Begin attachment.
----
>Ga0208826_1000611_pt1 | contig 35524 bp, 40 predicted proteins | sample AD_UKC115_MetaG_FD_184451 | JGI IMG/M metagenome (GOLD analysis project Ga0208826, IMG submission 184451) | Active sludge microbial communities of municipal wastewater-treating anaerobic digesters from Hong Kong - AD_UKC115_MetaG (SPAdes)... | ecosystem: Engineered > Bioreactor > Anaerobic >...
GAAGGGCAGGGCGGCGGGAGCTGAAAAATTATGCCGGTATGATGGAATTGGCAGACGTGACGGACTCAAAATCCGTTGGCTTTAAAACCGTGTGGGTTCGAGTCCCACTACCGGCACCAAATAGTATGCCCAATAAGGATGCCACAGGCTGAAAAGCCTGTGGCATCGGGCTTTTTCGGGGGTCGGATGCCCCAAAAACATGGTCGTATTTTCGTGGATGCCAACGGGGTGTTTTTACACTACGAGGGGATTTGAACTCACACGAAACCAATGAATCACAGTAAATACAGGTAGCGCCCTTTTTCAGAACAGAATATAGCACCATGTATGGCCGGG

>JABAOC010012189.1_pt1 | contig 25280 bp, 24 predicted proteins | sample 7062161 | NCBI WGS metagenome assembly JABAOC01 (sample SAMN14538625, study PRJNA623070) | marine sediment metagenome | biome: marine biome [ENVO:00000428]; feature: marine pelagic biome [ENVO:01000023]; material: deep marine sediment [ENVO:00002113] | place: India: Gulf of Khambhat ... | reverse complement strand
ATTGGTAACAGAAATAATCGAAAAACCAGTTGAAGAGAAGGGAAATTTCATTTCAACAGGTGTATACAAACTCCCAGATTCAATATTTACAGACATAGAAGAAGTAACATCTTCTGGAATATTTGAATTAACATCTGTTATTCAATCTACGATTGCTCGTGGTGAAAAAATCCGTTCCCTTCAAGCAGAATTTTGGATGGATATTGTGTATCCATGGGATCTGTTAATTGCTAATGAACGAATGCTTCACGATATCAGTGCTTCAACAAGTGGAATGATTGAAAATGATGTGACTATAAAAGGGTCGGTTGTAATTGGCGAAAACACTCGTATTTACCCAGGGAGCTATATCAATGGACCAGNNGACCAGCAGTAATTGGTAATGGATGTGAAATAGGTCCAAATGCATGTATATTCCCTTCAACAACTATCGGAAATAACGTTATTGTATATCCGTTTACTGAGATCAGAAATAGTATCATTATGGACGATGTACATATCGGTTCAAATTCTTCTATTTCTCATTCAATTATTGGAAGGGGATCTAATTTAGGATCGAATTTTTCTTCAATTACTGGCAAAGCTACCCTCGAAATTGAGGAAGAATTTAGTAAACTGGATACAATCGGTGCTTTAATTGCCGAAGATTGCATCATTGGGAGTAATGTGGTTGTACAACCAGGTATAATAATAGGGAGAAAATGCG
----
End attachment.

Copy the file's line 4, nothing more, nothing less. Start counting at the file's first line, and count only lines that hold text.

ATTGGTAACAGAAATAATCGAAAAACCAGTTGAAGAGAAGGGAAATTTCATTTCAACAGGTGTATACAAACTCCCAGATTCAATATTTACAGACATAGAAGAAGTAACATCTTCTGGAATATTTGAATTAACATCTGTTATTCAATCTACGATTGCTCGTGGTGAAAAAATCCGTTCCCTTCAAGCAGAATTTTGGATGGATATTGTGTATCCATGGGATCTGTTAATTGCTAATGAACGAATGCTTCACGATATCAGTGCTTCAACAAGTGGAATGATTGAAAATGATGTGACTATAAAAGGGTCGGTTGTAATTGGCGAAAACACTCGTATTTACCCAGGGAGCTATATCAATGGACCAGNNGACCAGCAGTAATTGGTAATGGATGTGAAATAGGTCCAAATGCATGTATATTCCCTTCAACAACTATCGGAAATAACGTTATTGTATATCCGTTTACTGAGATCAGAAATAGTATCATTATGGACGATGTACATATCGGTTCAAATTCTTCTATTTCTCATTCAATTATTGGAAGGGGATCTAATTTAGGATCGAATTTTTCTTCAATTACTGGCAAAGCTACCCTCGAAATTGAGGAAGAATTTAGTAAACTGGATACAATCGGTGCTTTAATTGCCGAAGATTGCATCATTGGGAGTAATGTGGTTGTACAACCAGGTATAATAATAGGGAGAAAATGCG